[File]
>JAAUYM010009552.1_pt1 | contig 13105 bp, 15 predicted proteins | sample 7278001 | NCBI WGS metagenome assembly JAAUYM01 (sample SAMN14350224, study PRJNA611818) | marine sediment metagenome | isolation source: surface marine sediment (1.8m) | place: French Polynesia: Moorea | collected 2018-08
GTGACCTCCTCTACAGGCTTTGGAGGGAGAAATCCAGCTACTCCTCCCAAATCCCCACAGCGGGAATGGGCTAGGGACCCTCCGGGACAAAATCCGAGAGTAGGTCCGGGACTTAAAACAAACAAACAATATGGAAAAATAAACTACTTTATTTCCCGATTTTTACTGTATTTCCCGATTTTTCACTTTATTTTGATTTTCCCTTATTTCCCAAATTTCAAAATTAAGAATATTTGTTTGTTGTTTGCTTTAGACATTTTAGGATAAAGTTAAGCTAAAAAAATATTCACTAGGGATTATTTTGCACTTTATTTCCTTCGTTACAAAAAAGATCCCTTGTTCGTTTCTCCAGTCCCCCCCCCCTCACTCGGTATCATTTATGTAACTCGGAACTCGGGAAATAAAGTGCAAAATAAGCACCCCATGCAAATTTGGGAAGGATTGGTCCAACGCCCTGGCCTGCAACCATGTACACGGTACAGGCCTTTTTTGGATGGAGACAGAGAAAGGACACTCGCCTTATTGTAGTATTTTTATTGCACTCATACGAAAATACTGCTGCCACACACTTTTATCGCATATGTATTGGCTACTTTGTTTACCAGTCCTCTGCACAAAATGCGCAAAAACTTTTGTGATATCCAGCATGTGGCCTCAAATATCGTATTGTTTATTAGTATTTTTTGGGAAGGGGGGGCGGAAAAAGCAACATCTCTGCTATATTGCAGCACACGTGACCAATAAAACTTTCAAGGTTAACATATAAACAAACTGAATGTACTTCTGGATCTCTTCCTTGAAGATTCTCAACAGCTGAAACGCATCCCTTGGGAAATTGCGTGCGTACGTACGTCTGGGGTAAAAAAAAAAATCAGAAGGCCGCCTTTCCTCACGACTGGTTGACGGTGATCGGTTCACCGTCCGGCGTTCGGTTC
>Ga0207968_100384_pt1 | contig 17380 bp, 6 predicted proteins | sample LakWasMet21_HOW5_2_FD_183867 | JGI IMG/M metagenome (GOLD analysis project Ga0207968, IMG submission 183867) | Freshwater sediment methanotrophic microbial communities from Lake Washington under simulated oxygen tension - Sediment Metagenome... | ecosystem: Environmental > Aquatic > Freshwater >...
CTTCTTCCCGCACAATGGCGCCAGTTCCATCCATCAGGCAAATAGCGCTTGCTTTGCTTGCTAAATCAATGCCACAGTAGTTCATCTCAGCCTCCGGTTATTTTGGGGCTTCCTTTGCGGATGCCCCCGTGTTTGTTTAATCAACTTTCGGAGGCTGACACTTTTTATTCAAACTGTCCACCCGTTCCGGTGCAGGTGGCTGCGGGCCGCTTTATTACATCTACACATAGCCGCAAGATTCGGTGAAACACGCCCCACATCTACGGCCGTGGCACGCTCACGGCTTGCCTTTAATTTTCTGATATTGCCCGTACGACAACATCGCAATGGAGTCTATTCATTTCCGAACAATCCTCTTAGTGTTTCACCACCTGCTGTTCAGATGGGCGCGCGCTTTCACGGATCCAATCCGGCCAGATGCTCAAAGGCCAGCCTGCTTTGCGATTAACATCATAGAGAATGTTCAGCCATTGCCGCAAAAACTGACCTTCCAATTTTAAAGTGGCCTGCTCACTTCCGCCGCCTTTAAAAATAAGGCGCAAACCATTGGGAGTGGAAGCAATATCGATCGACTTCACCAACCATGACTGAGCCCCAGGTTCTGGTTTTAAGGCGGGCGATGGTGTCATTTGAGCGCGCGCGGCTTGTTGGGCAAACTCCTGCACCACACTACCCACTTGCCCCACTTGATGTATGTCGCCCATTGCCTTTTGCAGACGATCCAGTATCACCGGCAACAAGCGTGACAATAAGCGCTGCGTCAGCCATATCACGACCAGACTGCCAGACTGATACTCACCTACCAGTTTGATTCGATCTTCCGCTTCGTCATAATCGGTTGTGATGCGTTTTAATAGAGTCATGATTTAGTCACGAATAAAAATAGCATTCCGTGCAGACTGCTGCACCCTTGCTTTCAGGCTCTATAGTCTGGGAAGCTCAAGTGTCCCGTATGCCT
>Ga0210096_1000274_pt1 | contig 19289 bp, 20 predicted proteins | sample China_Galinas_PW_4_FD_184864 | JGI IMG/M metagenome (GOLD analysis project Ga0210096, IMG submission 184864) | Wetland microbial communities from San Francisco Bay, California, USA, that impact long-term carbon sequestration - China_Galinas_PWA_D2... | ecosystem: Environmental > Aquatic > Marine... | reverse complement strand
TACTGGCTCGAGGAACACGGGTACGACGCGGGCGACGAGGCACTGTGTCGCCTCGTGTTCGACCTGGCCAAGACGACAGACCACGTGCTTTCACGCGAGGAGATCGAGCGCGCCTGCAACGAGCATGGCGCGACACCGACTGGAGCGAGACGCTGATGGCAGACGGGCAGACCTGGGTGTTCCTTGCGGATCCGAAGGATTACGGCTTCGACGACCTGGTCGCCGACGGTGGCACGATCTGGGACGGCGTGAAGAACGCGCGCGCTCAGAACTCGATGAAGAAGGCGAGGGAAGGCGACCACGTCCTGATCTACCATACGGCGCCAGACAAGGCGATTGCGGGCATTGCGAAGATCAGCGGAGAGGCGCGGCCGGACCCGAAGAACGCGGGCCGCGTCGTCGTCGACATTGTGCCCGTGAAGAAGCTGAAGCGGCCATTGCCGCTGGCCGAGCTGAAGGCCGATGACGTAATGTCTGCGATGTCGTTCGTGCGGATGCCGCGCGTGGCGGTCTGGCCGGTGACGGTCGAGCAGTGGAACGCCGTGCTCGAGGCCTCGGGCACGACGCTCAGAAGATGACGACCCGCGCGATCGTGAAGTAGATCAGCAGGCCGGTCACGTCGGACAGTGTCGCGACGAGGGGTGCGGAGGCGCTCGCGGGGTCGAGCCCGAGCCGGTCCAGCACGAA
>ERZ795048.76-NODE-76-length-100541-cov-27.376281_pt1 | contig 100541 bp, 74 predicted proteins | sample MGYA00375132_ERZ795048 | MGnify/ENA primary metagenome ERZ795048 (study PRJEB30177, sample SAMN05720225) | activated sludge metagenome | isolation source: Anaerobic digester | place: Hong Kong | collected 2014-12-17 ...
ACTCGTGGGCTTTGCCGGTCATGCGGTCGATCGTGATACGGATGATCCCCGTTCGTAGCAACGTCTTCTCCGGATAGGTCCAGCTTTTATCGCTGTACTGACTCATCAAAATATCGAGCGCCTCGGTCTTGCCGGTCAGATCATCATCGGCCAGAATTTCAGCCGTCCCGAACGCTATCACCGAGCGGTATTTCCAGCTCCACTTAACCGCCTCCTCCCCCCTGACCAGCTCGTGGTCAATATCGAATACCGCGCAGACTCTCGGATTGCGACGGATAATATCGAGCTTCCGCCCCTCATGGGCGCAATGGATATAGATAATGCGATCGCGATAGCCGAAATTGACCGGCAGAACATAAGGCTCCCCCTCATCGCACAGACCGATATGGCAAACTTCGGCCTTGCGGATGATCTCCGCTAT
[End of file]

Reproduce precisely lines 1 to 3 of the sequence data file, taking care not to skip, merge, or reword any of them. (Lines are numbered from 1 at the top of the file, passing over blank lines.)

>JAAUYM010009552.1_pt1 | contig 13105 bp, 15 predicted proteins | sample 7278001 | NCBI WGS metagenome assembly JAAUYM01 (sample SAMN14350224, study PRJNA611818) | marine sediment metagenome | isolation source: surface marine sediment (1.8m) | place: French Polynesia: Moorea | collected 2018-08
GTGACCTCCTCTACAGGCTTTGGAGGGAGAAATCCAGCTACTCCTCCCAAATCCCCACAGCGGGAATGGGCTAGGGACCCTCCGGGACAAAATCCGAGAGTAGGTCCGGGACTTAAAACAAACAAACAATATGGAAAAATAAACTACTTTATTTCCCGATTTTTACTGTATTTCCCGATTTTTCACTTTATTTTGATTTTCCCTTATTTCCCAAATTTCAAAATTAAGAATATTTGTTTGTTGTTTGCTTTAGACATTTTAGGATAAAGTTAAGCTAAAAAAATATTCACTAGGGATTATTTTGCACTTTATTTCCTTCGTTACAAAAAAGATCCCTTGTTCGTTTCTCCAGTCCCCCCCCCCTCACTCGGTATCATTTATGTAACTCGGAACTCGGGAAATAAAGTGCAAAATAAGCACCCCATGCAAATTTGGGAAGGATTGGTCCAACGCCCTGGCCTGCAACCATGTACACGGTACAGGCCTTTTTTGGATGGAGACAGAGAAAGGACACTCGCCTTATTGTAGTATTTTTATTGCACTCATACGAAAATACTGCTGCCACACACTTTTATCGCATATGTATTGGCTACTTTGTTTACCAGTCCTCTGCACAAAATGCGCAAAAACTTTTGTGATATCCAGCATGTGGCCTCAAATATCGTATTGTTTATTAGTATTTTTTGGGAAGGGGGGGCGGAAAAAGCAACATCTCTGCTATATTGCAGCACACGTGACCAATAAAACTTTCAAGGTTAACATATAAACAAACTGAATGTACTTCTGGATCTCTTCCTTGAAGATTCTCAACAGCTGAAACGCATCCCTTGGGAAATTGCGTGCGTACGTACGTCTGGGGTAAAAAAAAAAATCAGAAGGCCGCCTTTCCTCACGACTGGTTGACGGTGATCGGTTCACCGTCCGGCGTTCGGTTC
>Ga0207968_100384_pt1 | contig 17380 bp, 6 predicted proteins | sample LakWasMet21_HOW5_2_FD_183867 | JGI IMG/M metagenome (GOLD analysis project Ga0207968, IMG submission 183867) | Freshwater sediment methanotrophic microbial communities from Lake Washington under simulated oxygen tension - Sediment Metagenome... | ecosystem: Environmental > Aquatic > Freshwater >...